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Federations Magazine Article
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2002
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The conflict in Kashmir challenges Indian federalism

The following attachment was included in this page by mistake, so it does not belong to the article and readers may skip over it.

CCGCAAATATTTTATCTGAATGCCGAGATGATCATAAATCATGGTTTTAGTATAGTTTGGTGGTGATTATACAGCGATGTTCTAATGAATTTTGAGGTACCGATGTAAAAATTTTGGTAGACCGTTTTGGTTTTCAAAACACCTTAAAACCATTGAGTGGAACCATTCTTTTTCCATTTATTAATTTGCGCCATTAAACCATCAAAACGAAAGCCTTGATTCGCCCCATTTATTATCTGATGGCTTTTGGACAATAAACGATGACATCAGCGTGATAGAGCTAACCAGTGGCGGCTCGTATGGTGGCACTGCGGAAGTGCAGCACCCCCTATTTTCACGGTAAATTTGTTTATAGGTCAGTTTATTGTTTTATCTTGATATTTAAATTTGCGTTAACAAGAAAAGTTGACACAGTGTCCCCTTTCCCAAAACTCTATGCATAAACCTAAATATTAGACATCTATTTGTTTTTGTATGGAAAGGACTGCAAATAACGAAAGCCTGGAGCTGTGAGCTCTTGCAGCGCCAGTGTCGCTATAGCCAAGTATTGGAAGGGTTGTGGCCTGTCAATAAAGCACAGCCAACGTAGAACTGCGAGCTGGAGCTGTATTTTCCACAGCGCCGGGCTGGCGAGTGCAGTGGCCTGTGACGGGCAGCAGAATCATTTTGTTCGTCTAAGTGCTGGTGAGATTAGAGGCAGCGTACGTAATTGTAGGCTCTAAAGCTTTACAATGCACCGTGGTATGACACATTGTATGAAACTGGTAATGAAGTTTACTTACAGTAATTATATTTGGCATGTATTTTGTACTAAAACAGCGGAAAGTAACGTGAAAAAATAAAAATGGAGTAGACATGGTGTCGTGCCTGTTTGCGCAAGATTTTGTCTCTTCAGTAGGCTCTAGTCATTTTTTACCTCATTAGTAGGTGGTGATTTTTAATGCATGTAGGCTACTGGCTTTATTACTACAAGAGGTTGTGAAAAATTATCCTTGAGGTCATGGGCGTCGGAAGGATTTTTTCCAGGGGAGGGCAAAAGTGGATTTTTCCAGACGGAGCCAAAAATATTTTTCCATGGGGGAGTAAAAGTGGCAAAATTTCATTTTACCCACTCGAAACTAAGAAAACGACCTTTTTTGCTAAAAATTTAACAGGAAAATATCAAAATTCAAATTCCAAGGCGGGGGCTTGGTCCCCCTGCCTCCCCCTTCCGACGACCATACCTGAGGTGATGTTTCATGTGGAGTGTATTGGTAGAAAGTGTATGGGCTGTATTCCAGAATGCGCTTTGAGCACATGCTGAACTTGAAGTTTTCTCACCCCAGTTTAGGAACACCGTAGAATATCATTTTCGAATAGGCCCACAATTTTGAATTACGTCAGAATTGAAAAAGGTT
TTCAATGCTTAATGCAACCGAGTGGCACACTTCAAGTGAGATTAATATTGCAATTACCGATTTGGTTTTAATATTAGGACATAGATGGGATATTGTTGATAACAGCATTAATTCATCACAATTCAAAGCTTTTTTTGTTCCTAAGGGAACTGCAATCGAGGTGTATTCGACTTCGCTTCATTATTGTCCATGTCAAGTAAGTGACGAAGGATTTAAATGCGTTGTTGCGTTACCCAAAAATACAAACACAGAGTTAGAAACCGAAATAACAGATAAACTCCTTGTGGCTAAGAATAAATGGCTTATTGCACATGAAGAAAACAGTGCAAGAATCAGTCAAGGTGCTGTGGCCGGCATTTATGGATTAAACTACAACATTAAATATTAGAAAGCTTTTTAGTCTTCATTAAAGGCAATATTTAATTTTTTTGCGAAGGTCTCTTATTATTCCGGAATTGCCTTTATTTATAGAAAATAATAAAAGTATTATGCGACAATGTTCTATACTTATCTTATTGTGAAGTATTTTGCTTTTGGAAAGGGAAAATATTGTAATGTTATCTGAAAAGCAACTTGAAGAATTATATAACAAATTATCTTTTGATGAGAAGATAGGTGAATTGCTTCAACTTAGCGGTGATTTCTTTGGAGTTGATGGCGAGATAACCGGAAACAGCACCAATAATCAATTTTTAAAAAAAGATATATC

The conflict in Kashmir challenges Indian federalism BY GEORGE MATHEW India considers Kashmir to be a “jewel in its crown.” The State of Jammu and Kashmir has three distinct regions: Kashmir (population 5,441,341), Jammu (4,395,712) and Ladakh (232,864). Kashmir is a Muslim-dominated area, Jammu Hindu and Ladakh Buddhist. When the State joined the Indian Union (see box) it had special status and more powers than the other states. In fact the Union (or federal) government only retained powers over three areas: defence, foreign affairs and communication. However, over the years all the provisions of the Indian Constitution were made applicable to the State. That had far reaching consequences leading to the rupturing of the emotional and psychological bond between Kashmir and the rest of India. The watershed was 1953. By then the right wing political formations had accelerated the demand for immediate and “full accession” of Jammu and Kashmir to India. There was growing mistrust between Kashmir’s political leadership and the central government in Delhi, which resulted in the dismissal from power and arrest of the state prime minister, Sheikh Abdullah on 9 August 1953. This contributed to the rise of an armed insurgent movement in the State. As veteran Kashmir specialist Balraj Puri points out, “while extension of the jurisdiction of the Union autonomous institutions and several Central social welfare laws to the State provided some safeguards to the rights of its people, other measures directly increased the Centre’s hold on the State. But all these measures were viewed from the angle of autonomy versus integration”. Today, for all practical purposes, Jammu and Kashmir has been co-opted into the Federations volume 2, number 3, april 2002 Indian Union and is treated like any other state. However, it remains the only state in India that has its own Constitution. A conflict with a number of causes Actions of the Union government apart, other factors account for the continuing conflict in the state. First, the elections to the Jammu and Kashmir Assembly have never been free and fair, except for the one held in 1977. The use of official machinery for vote rigging also contributed to the state’s growing sense of disillusionment with and isolation from the Centre. The second factor was rampant corruption. The Central government has been doling out large grants to the state but they have gone to line the pockets of the corrupt leaders, bureaucrats and middlemen. Very little goes to the intended beneficiaries. Large-scale human rights violations have also created deep resentment among the people. The insurgency situation in the state took a toll of 12,771 civilian lives between 1990 and January 2002, according to official statistics. The security forces deployed by the Union government have violated human rights and have earned the deep distrust of the people. A large number of civilians have fallen victim to the excesses of the security forces, though reliable data is not available. The fear among the Kashmiris about the loss of their cultural identity has also added to their sense of alienation and Pakistan has capitalized on this longstanding alienation of the Kashmiri people. Many in India see four possible scenarios for the future of Jammu and Kashmir: The Muslim-dominated Kashmir Valley could join Pakistan, while the Jammu and Ladakh regions would remain with India. Kashmir could become independent. Jammu and Kashmir could go back to it pre-1953 status, in which it had greater autonomy. The status quo could continue and the line of control could be converted into an international border between India and Pakistan. The last, given the stance of the current Indian government, is the most likely. But there could be another approach that might respond to the Kashmiri need to preserve its distinct identity and fortify Indian federalism as well. Genuine democracy? Civil society organizations, pro-federalism thinkers and practitioners are of the view that true and genuine democracy is the only answer to the Kashmir problem. Free and fair elections at the State and federal levels are a necessary condition. But more significantly, democracy and democratic values must percolate down the line. Village councils (Halqa Panchayats) hold the key. If Jammu and Kashmir had a vibrant local self-government system, would the situation have been different? Everyone with whom this writer discussed this issue during a recent visit to the State was of the view that democratically elected local self-government would have made a lot of difference. Deprivation and frustration are the main factors that draw the young and old towards the extremists’ demands. With people-oriented developments and community participation, militancy could be contained considerably. It is an open secret that Pakistan tried its best to subvert the recently held village council elections in Kashmir, for they didn’t want the people of Kashmir to participate in any political activity in the Valley. It must be said to the credit of the ruling National Conference that in the last five years it has brought some of the fragile State institutions back on the rails. The fact that the State government could hold the 2001 Census operations successfully in spite of serious threats from the militants is no mean achievement. The Halqa Panchayat elections to the local democratic institutions took place with extraordinary enthusiasm of the people. This was a major political initiative and took some of the sting out of the militants. In the light of the September 11 terrorist attacks in the US, and the subsequent international developments, the Kashmiris were hopeful that militancy would subside in the Valley. This has not happened. Jammu and Kashmir is facing the painful reality of marginalization. Those at the helm of affairs in Delhi somehow refuse to recognise it. Kashmir and its multifaceted problems are often misunderstood and misinterpreted, resulting in people’s misery and their further alienation from the rest of India. Vibrant democratic institutions and decentralization of power in a true federal spirit are the best way to arrest that alienation. The State government has to take a pro-active role to strengthen these instrumentalities. The Union government, while attempting to combat militancy and terrorism, should not spare any effort to seriously grapple with the basic issue of building confidence among the Kashmiri people. The elections to the local bodies have shown that the spirit of Kashmiris cannot be undermined by militancy from within or from across the border. The next challenge is the State Assembly elections scheduled for September this year. Will the State and the Union governments succeed in bringing all shades of political formation under the democratic process? Will the governments take concrete steps to convince the people that this election will be free and fair? These are questions uppermost in the minds of all concerned with Kashmir and the well being of Kashmiris. Federations volume 2, number 3, april 2002